1. Juan Sebastian Gomez, COL
2. Marton Fucsovics, HUN
3. Tiago Fernandes, BRA
4. Jiri Vesely, CZE
5. Damir Dzumhur, BIH
6. Jason Kubler, AUS (lost 1st Rd.)
7. Duilio Beretta, PER
8. Agustin Velotti, ARG
9. James Duckworth, AUS
10. Denis Kudla, USA
11. Renzo Olivo, ARG
12. Mate Zsiga, HUN
13. Victor Baluda, RUS
14. Dominic Thiem, AUT (lost 1st Rd.)
15. Roberto Quiroz, ECU
16. Mitchell Frank, USA

#8 Laura Robson/GBR d. #1 Daria Gavrilova/RUS
#6 Karolina Pliskova/CZE d. #15 Sloane Stephens/USA
#3 Irina Khromacheva/RUS d. #7 Kristyna Pliskova/CZE
#2 Timea Babos/HUN d. #9 Gabriela Dabrowski/CAN
#8 Laura Robson/GBR d. #6 Karolina Pliskova/CZE
#3 Irina Khromacheva/RUS d. #2 Timea Babos/HUN
#3 Irina Khromacheva/RUS d. #8 Laura Robson/GBR

...apparently, Robson is going to play in the juniors FOREVER. Do you realize it's now been over two years since she won the Wimbledon Girls title? Yet, she's still here. She's had great results since SW19 '08, including reaching the junior finals at the Australian the last two seasons, and the semis at last year's U.S.Open and this season's Wimbledon. But she's yet to win a second junior slam title. So, while I pick her to reach another final here, I'm not picking her to win. Instead, I'll go with Hordette Khromacheva to flip the script from a season ago and knock off the Brit (after Heather Watson took down Yana Buchina in the final in '09).

...hmmm, I wished I'd known before now that picking Andy Murray to reach a slam final would mean that he wouldn't even reach the second week. Why, with that knowledge in hand I would have picked him that far more often, just so he'd be out of my hair earlier. "Destined" to win a slam? Yeah, SURE he is. If we have to continue to hear at every slam how this "is going to finally be his time," I think I'm going to throw up. Please. He's more Tim Henmanesque than anyone realized or is open to admitting (imagine if he was a women's player of similar standing who constantly falls on her face at slams -- no one would try to soften the blow of his exit by talking about what he'll do on that mythical tennis date known as "some day," they'd just talk about how he isn't "strong enough" to come through when it matters). Personally, I wouldn't have any problem betting dollars against Nutella-topped bagels that Murray ends his career with exactly as many slam titles as Gentleman Tim.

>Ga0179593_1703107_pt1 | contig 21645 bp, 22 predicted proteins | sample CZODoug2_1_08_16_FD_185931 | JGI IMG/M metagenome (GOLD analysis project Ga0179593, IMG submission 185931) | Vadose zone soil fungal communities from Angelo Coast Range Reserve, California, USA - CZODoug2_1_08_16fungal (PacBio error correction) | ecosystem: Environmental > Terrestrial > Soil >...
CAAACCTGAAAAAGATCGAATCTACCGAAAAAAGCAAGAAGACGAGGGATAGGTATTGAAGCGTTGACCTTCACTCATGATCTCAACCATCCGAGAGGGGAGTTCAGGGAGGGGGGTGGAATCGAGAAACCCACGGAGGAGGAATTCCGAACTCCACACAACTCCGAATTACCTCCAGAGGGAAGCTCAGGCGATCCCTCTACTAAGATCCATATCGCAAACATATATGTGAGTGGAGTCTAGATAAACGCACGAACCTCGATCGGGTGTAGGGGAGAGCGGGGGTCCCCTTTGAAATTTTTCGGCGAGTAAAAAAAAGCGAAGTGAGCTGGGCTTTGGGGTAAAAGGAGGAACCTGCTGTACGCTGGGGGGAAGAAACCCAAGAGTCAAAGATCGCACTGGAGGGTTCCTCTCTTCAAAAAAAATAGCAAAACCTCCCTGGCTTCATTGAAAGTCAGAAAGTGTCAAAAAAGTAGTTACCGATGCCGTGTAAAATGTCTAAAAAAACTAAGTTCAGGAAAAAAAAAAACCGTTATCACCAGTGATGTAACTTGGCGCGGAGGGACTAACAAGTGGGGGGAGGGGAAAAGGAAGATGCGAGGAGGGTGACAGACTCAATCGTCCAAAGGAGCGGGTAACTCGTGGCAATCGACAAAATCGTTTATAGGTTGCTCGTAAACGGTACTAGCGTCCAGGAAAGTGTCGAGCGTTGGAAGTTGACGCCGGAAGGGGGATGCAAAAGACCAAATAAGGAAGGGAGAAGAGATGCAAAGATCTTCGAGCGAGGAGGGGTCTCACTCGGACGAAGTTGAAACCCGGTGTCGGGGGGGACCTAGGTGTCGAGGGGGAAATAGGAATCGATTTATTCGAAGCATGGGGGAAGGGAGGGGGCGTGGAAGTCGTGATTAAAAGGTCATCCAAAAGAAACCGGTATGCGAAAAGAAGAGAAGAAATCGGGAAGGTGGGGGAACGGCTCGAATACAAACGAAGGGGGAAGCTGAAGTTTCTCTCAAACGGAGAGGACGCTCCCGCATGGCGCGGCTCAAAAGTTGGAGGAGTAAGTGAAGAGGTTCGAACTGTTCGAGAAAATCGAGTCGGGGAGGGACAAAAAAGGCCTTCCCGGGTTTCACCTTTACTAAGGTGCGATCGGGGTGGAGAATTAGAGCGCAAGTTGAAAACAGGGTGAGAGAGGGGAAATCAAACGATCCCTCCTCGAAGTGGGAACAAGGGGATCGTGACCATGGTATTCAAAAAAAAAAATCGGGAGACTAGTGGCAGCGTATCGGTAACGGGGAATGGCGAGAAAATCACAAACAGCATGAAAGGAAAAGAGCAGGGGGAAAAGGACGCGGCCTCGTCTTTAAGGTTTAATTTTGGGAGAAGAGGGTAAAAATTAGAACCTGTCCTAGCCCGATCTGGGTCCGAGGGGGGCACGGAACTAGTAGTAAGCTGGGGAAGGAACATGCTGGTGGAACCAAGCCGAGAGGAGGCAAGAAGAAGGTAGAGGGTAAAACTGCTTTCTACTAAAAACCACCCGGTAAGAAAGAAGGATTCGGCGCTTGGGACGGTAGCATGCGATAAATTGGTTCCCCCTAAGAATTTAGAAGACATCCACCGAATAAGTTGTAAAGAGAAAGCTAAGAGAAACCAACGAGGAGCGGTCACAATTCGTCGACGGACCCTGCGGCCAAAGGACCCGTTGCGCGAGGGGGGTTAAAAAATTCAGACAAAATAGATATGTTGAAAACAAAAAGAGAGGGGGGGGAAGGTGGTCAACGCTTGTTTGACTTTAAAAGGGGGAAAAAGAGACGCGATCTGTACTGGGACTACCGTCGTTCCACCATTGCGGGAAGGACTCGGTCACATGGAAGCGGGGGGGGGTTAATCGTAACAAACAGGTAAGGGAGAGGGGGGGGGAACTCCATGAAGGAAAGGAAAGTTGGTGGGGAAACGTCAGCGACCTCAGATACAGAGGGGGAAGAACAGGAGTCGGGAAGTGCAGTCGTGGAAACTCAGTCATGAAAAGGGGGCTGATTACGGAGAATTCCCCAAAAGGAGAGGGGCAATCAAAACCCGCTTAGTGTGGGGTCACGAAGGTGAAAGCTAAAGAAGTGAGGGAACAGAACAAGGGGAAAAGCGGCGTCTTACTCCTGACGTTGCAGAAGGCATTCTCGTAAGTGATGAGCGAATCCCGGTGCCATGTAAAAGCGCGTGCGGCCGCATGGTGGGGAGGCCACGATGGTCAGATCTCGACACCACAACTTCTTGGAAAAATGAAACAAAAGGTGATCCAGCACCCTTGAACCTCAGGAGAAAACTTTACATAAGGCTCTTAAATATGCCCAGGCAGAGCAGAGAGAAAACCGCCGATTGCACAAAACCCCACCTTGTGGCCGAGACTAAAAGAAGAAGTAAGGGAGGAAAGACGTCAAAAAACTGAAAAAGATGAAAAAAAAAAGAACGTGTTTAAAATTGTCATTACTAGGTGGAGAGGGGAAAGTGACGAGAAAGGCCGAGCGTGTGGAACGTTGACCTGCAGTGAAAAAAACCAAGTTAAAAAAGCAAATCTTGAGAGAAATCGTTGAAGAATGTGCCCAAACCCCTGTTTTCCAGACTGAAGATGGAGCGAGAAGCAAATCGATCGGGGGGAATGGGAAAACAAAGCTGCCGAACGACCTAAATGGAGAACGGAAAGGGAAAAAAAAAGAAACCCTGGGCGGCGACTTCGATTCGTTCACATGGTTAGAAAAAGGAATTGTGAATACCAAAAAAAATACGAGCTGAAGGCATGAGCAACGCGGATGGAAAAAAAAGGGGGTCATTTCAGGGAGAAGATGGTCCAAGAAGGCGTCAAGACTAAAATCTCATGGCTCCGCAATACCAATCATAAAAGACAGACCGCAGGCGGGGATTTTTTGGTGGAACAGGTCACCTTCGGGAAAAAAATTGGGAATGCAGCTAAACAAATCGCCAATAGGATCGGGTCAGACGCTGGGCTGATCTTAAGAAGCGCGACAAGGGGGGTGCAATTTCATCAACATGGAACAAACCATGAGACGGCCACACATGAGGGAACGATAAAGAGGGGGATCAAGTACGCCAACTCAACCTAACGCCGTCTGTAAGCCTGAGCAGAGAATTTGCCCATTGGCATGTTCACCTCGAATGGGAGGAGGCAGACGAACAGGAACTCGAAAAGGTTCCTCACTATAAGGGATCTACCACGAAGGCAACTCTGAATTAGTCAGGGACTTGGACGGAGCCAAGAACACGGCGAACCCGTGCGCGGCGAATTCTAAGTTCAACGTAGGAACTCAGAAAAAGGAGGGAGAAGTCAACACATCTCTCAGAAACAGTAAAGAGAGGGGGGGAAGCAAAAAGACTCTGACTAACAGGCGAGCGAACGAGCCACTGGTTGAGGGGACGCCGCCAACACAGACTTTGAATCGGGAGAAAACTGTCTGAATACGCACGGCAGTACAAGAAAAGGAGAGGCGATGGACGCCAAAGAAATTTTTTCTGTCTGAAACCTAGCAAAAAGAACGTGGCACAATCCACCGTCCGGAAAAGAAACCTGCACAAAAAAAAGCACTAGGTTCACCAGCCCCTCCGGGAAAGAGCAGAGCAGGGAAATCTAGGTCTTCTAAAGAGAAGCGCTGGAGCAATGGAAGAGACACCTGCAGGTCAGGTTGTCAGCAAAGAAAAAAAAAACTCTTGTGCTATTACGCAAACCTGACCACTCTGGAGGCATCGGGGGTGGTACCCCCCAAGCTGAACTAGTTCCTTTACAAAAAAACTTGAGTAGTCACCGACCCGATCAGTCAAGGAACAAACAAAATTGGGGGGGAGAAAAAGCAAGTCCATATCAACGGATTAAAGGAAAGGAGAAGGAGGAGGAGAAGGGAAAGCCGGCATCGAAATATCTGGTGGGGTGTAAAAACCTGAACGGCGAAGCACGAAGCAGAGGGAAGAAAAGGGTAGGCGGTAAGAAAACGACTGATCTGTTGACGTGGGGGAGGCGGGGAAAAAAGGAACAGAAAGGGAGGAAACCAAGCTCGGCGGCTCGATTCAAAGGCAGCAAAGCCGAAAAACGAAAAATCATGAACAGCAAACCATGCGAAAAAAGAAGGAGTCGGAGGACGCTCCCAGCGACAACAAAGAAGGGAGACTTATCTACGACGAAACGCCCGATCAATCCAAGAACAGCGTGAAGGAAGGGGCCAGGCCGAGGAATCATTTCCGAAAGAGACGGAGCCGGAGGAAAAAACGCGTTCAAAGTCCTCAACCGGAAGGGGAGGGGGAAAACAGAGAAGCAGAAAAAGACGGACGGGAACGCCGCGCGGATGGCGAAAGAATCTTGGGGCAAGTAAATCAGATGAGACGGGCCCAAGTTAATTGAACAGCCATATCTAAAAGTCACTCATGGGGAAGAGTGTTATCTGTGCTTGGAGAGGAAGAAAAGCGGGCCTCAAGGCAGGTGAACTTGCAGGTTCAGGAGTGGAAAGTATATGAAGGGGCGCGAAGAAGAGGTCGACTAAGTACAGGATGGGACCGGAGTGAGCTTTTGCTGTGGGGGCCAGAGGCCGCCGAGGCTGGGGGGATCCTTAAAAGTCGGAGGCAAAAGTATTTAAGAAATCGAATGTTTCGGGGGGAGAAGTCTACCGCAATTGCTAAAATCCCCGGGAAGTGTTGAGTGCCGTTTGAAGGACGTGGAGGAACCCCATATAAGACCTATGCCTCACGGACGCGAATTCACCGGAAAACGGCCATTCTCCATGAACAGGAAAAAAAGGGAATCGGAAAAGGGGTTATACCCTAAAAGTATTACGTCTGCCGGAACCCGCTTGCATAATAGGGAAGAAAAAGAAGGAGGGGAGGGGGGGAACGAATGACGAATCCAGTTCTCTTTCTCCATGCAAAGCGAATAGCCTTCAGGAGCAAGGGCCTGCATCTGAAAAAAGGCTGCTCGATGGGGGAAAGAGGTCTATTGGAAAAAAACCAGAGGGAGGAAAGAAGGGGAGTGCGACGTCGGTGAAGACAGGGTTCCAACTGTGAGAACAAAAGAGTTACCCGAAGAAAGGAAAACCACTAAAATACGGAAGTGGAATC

...and, finally, I've always liked how CBS has traditionally managed to move around the grounds a bit better during its coverage of the Open compared to some four-lettered networks (and one with a peacock for a mascot). Sometimes, though, it's a detriment to the flow of a match, as far as the viewer is concerned.

I taped the early coverage today to speed-watch it back later (I decided to actually PLAY tennis instead of watch it this morning... though judging by the way I "played," that's a matter of opinion, I guess), so you can imagine the rip in the time continuum that occurred when the Clijsters/Ivanovic match I was watching was at 4-2 Barbie when CBS went to a commercial. As I scanned forward, I realized that for some reason the network ran a piece about the Bryan Brothers (I don't think they actually appeared in a match on CBS today, so it really made no sense), then did a quick drop-in (a welcome one, actually) for the end of the 1st set of the Schiavone/Pavlyuchenkova match. When the coverage was finally returned to the Clijsters/Ivanovic match, today's women's contest with the best combo of well-known players, it should be noted, KC had already wrapped up the 1st set and led 3-0 in the 2nd. If the viewer blinked, they missed the only part of the match that mattered. Actually, even if they kept their eyes open I guess they remained "shut," too.

I think we now know which control booth the old ESPN/NBC production monkeys have taken up residence in for the fall. Maybe the food services cart at CBS has fresher bananas at this time of the year. Either that, or they have feces-throwing competitions during the commercial breaks.

#1 Caroline Wozniacki/DEN vs. #14 Maria Sharapova/RUS
#11 Svetlana Kuznetsova/RUS vs. Dominika Cibulkova/SVK
#31 Kaia Kanepi/EST vs. #15 Yanina Wickmayer/BEL
Andrea Petkovic/GER vs. #7 Vera Zvonareva/RUS
#6 Francesca Schiavone/ITA def. #20 Anastasia Pavlyuchenkova/RUS
#3 Venus Williams/USA def. #16 Shahar Peer/ISR
#5 Samantha Stosur/AUS vs. #12 Elena Dementieva/RUS
#2 Kim Clijsters/BEL def. Ana Ivanovic/SRB

#1 Rafael Nadal/ESP vs. #23 Feliciano Lopez/ESP
#10 David Ferrer/ESP vs. #8 Fernando Verdasco/ESP
#25 Stanislas Wawrinka/SUI vs. #20 Sam Querrey/USA
#12 M.Youzhny/RUS or #18 J.Isner/USA vs. Tommy Robredo/ESP
#17 Gael Monfils/FRA vs. Richard Gasquet/FRA
#19 Mardy Fish/USA vs. #3 Novak Djokovic/SRB
#5 Robin Soderling/SWE vs. #21 Albert Montanes/ESP
#13 Jurgen Melzer vs. #2 Roger Federer/SUI

TBD vs. #6 King/Shvedova (USA/KAZ)
#14 Vesnina/Zvonareva (RUS/RUS) vs. TBD
#5 Raymond/Stubbs (USA/AUS) vs. #2 Huber/Petrova (USA/RUS)

TBD vs. #9 Fyrstenberg/Matkowski (POL/POL)
#14 Aspelin/Hanley (SWE/AUS) vs. TBD
#10 Moodie/Norman (RSA/BEL) vs. #16 Bopanna/Qureshi (IND/PAK)

#1 Huber/B.Bryan (USA/USA) vs. #7 Raymond/Moodie (USA/RSA)
#4 Mattek-Sand/Nestor (USA/CAN) vs. Chan/Hanley (TPE/AUS)
Peschke/Qureshi (CZE/PAK) vs. Dulko/Cuevas (ARG/URU)
Groenefeld/Knowles (GER/BAH) vs. #2 Black/Paes (ZIM/IND)

33...Venus Williams, USA (3 in 2010)
17...Kim Clijsters, BEL (2)
5...Francesca Schiavone, ITA (2)
[to play 4th Rd.]
12...Elena Dementieva, RUS (1)
2...Samantha Stosur, AUS (1)

59-9...Venus Williams, USA
34-5...Kim Clijsters, BEL (18 consecutive US Open wins)
25-10...Francesca Schiavone, ITA